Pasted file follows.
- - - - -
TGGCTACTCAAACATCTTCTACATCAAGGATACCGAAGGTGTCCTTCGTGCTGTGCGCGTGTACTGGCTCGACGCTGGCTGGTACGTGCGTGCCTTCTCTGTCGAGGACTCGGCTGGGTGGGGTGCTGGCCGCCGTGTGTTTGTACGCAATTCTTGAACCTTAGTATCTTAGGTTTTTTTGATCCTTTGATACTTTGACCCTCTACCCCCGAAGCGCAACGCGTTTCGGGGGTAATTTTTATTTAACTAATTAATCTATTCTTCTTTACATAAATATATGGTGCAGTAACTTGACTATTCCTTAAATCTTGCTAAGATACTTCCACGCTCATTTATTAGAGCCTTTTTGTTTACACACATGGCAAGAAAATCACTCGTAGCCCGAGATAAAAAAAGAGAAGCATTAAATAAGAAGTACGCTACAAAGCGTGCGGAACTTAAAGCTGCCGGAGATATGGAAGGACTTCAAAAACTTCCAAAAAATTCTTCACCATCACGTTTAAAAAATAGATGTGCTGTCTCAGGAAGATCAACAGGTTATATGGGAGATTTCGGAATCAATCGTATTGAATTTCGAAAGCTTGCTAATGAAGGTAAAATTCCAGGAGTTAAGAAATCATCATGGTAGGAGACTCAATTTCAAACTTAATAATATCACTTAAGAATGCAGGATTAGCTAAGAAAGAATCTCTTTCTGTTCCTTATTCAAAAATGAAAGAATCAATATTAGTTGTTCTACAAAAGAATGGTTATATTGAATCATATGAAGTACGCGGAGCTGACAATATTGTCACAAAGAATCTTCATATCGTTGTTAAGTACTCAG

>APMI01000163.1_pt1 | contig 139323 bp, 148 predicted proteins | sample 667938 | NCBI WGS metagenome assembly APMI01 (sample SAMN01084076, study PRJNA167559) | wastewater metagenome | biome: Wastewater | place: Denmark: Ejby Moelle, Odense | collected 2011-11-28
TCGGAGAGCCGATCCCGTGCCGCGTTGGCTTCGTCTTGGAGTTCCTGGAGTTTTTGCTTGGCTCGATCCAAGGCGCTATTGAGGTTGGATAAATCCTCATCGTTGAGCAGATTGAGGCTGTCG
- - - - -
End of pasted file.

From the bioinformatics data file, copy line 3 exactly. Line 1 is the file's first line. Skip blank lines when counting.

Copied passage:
TCGGAGAGCCGATCCCGTGCCGCGTTGGCTTCGTCTTGGAGTTCCTGGAGTTTTTGCTTGGCTCGATCCAAGGCGCTATTGAGGTTGGATAAATCCTCATCGTTGAGCAGATTGAGGCTGTCG